work easily and who you will struggle to work. Radio Mobile online is good for 
that as is the section on VHF propagation in the ARRL Antenna Book. You may be 
surprised at who you can work that you think you can’t and who you can’t work 
that you think you can. 

Keep your butt in the chair. In the early morning hours when things are dead 
try meteor scatter with WSJT.

Always use phonetics to eliminate confusion. 

Turn the beam. Listen. Tune the band. Call CQ. Repeat. No amount of hardware 
improvement can help as much as this. 

Submit your log at the end of the contest. Study the soapbox write-ups to find 
out what other people’s strategies are. Write your own soapbox entry so other 
people can see what you did. Look at the log checking reports when they come 
out to see if you can find hints in those to improve your contesting. Typos are 
common. So are band entry errors. Both of those can be improved with attention 
to details. 

Practice helps a lot in contesting. Work all the VHF/UHF contests, including 
the sprints. You get better the more you work at it. Don’t stop learning.  

Now to hardware suggestions.

If you don’t use headphones get a good pair and use them at every position. 
They help reduce outside distractions and noise. I think headphones add 6dB to 
the signal to noise ratio over speakers. A headphone mounted boom mic will keep 
your hands free to do other things like logging, checking DX clusters, and 
drinking coffee. Use a foot switch for PTT. You will be surprised at how much 
these things help, and they are inexpensive to implement. 

It is no secret that one of the keys to success in VHF contesting is to be loud 
on two. Be loud on two. Most contacts are initiated on two and then moved to 
other bands. So being loud on two leverages the other bands. From your station 
description, I think you can get the best bang for your buck by going to a 
longer 2M beam, say 15 ft long, and raising it high enough to clear the house 
by 5 ft or more. Alternatively, you can get another M2 7 element Yagi and stack 
it above the one you already have. The trees won’t hurt much until you get to 
432MHz if they are not too close. The easiest and cheapest way to get more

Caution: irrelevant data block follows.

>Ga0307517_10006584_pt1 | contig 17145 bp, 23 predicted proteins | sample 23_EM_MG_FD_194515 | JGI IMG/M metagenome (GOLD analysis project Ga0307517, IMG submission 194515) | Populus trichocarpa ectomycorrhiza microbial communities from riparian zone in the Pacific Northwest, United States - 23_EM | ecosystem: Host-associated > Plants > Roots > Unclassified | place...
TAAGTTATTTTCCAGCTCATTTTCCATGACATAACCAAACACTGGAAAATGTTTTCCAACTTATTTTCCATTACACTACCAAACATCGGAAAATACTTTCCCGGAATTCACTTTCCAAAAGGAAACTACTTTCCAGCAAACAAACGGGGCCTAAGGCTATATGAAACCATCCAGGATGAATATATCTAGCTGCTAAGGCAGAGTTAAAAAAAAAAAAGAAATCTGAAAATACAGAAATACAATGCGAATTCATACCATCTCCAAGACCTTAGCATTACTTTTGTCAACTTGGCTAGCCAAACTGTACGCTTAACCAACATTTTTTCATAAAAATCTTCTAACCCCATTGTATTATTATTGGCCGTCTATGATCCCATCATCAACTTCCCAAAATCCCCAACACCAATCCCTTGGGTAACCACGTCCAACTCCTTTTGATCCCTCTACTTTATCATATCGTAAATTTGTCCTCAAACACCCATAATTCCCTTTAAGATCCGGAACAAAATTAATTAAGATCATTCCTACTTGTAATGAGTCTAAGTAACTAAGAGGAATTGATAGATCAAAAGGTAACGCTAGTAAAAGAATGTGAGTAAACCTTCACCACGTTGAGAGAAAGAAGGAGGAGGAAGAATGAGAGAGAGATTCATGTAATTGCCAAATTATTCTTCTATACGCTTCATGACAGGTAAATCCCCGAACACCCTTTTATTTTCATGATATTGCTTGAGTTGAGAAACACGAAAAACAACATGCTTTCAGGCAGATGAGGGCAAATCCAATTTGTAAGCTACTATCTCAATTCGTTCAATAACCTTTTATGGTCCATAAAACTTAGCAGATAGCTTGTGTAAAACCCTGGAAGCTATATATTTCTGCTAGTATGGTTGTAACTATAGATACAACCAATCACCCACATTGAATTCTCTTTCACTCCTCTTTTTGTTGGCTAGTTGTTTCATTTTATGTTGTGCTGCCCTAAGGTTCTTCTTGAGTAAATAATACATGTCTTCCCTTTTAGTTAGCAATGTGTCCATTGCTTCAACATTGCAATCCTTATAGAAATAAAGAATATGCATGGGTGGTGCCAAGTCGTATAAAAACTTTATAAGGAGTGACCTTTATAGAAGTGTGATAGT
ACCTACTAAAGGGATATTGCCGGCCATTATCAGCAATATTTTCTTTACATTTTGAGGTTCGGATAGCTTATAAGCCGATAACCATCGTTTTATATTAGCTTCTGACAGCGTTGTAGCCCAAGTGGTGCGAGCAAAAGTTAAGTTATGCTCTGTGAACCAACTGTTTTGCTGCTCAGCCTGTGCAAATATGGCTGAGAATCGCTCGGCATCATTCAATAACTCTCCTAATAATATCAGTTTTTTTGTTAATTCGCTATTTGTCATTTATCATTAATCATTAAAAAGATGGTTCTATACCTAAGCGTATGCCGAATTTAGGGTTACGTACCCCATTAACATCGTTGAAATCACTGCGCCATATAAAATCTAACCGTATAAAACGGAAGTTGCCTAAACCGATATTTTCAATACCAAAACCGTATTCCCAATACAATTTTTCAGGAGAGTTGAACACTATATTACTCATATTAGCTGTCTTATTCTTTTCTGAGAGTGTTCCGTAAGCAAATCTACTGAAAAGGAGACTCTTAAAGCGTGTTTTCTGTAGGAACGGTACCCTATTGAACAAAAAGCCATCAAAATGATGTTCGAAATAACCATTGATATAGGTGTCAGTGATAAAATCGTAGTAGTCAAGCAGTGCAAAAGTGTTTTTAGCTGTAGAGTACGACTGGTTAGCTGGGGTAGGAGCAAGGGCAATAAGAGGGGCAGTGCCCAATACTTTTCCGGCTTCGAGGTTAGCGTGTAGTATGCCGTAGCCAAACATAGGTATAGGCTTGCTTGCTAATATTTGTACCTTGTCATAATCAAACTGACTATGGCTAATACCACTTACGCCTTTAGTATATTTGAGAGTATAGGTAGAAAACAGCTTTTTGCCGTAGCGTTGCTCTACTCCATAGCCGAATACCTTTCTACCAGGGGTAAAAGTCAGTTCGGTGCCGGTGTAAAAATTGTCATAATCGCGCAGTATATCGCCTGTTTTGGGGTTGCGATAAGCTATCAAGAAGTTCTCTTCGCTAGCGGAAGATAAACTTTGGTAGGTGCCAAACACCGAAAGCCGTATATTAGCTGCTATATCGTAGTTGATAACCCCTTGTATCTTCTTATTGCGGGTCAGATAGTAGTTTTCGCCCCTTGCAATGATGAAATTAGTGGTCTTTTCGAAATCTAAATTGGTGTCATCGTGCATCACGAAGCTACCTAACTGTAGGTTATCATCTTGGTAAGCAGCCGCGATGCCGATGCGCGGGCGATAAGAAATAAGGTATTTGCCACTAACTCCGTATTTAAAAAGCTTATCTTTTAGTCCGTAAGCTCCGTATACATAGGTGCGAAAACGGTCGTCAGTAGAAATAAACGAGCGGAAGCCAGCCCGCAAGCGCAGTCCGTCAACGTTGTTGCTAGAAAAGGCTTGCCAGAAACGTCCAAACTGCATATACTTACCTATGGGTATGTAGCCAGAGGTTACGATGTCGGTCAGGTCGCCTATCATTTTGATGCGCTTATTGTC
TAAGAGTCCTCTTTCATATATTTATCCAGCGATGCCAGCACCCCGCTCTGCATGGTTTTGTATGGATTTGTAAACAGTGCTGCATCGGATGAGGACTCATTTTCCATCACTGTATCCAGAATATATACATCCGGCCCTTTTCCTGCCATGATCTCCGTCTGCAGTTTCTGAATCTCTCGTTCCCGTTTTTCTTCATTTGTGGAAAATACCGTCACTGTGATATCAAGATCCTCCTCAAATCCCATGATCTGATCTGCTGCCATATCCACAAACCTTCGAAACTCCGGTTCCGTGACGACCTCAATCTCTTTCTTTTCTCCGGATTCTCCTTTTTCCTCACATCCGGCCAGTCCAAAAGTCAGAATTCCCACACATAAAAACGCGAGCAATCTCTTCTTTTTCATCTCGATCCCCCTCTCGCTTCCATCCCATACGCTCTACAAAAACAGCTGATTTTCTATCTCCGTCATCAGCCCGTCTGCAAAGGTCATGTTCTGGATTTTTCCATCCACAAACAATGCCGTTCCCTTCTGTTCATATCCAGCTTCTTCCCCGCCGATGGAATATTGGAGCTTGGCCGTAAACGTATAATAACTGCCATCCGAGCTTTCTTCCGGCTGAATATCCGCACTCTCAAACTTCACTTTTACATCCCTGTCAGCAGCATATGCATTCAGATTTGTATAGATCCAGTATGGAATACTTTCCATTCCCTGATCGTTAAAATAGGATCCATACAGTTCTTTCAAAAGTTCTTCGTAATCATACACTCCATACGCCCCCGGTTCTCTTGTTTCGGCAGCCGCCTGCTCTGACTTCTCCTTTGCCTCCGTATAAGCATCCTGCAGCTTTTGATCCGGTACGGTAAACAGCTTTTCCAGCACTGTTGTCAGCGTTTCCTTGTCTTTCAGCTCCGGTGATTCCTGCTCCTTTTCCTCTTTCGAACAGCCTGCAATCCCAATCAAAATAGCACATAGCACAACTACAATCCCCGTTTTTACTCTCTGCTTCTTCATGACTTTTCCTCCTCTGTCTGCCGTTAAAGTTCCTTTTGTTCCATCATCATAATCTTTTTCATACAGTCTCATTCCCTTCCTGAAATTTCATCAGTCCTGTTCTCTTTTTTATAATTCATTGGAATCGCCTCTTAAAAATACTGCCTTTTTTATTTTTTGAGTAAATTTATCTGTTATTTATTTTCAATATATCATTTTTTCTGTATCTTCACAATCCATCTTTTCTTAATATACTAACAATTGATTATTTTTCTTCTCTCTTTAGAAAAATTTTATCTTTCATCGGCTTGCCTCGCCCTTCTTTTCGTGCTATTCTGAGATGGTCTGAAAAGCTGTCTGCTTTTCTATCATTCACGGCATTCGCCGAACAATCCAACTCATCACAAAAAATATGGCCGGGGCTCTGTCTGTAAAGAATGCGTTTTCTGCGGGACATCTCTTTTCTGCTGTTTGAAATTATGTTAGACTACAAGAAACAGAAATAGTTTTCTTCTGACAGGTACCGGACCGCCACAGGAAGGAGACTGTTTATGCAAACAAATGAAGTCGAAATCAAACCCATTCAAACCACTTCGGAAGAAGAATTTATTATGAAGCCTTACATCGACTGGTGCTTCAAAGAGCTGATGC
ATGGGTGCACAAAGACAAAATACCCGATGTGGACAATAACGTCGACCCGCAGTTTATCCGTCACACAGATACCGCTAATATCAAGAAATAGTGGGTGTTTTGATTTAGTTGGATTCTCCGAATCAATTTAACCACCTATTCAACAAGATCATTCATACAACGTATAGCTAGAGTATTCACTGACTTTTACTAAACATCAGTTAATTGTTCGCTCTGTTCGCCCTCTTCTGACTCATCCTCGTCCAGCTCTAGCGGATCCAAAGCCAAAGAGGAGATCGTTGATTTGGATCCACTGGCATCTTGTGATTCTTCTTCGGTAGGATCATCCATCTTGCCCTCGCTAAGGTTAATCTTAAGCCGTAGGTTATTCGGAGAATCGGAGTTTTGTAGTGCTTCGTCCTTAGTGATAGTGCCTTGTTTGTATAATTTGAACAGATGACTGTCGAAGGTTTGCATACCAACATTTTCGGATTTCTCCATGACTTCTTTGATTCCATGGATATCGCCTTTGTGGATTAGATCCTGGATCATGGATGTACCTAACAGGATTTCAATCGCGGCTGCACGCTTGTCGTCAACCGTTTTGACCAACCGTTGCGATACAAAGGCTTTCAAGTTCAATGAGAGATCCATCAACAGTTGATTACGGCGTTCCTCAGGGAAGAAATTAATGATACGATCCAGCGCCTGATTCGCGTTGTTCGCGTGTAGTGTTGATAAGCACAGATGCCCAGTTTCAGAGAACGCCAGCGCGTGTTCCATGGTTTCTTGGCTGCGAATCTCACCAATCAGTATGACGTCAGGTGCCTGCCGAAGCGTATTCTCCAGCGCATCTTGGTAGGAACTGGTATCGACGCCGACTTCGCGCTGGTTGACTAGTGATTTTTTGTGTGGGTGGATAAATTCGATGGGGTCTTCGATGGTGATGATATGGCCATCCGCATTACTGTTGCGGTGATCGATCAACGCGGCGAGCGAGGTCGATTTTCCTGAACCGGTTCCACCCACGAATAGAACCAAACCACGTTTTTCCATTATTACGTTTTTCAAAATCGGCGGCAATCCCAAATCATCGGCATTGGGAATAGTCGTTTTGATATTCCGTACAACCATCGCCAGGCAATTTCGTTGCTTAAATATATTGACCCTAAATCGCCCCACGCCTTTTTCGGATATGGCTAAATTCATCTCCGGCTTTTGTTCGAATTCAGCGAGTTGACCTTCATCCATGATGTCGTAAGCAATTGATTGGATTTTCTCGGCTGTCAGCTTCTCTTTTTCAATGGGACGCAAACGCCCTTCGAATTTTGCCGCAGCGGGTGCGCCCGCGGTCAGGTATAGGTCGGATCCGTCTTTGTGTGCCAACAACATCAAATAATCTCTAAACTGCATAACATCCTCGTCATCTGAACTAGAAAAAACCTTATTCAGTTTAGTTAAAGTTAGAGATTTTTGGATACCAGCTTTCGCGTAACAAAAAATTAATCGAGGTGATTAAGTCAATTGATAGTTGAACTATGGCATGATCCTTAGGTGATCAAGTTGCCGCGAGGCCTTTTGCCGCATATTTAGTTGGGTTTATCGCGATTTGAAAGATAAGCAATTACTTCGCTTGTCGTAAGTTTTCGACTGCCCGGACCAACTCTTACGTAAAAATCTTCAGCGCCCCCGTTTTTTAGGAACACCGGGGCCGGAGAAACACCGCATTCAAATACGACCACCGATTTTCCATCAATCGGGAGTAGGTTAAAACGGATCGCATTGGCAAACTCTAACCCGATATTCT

height is with fence top rail, available from fencing companies, or a Rohn push 
up mast. I am not sure exactly where your location is, but if you are not in a 
high RF environment, and are not experiencing desense or intermod, I don’t 
think a filter will help much. If you are getting interference between bands, 
simple coaxial cable stub filters at both positions are a cost effective way of 
solving that problem.  If you are using short runs of LMR400 you probably don’t 
really need a mast mounted preamp either, at least on two. 50 Watts on 2M is a 
bit light, and used brick amplifiers in the 150 Watt range are pretty 
inexpensive. That will give you 5dB gain, which is significant. Some bricks 
include a preamp, which may or may not help. The 857 is a bit noisy on two and 
a preamp may help, but if you are using LMR400, on 2M at least, you won’t get 
much improvement, if any, by moving it to the antenna. If you are in a noisy 
urban environment, a preamp might not help at all. Be loud on two. In improving 
your contest station, give your first priority to what improves your 
capabilities on two. That includes receiving as well as transmitting. It will 
pay off.

Similarly a brick amp for 432MHz will boost your signal on that band. They 
aren’t as cheap or plentiful as the 144MHz bricks, but they are not 
prohibitively expensive either. A 100 Watt brick will give you a 7dB 
improvement over a bare 857.  With LMR 400, the line loss is increased, so a 
mast mounted preamp may help, but depending on the length of LMR400 you have, a 
mast mounted preamp may not be worth the trouble. 

Lots of SSB/CW ops on 222 can also work FM with the same rig and antenna that 
they use for SSB/CW, so a good way to take advantage of that is to hook a 
horizontally polarized antenna to your handie-talkie. You don’t need to spend a 
bundle on an antenna; WA5VJB’s Cheap Yagis will get you 11dB of gain for less 
than $20. You can build two, one vertical and one horizontal to get those long 
haul FM QSOes with regular FM ops as well. You probably don’t need a preamp on 
those bands either, especially if you stick with FM. In the long run, a 222MHz 
transverter is a good idea. Used 222MHz bricks are harder to find, but worth 
the effort. 222MHz SSB and CW stations are few, so if you get operational on 
222MHz, you will be very popular. 222MHz is a great band.

I hope that this helps, sorry it is so long, but I didn’t have time make it 

Listen for the weak ones. - Duffey KK6MC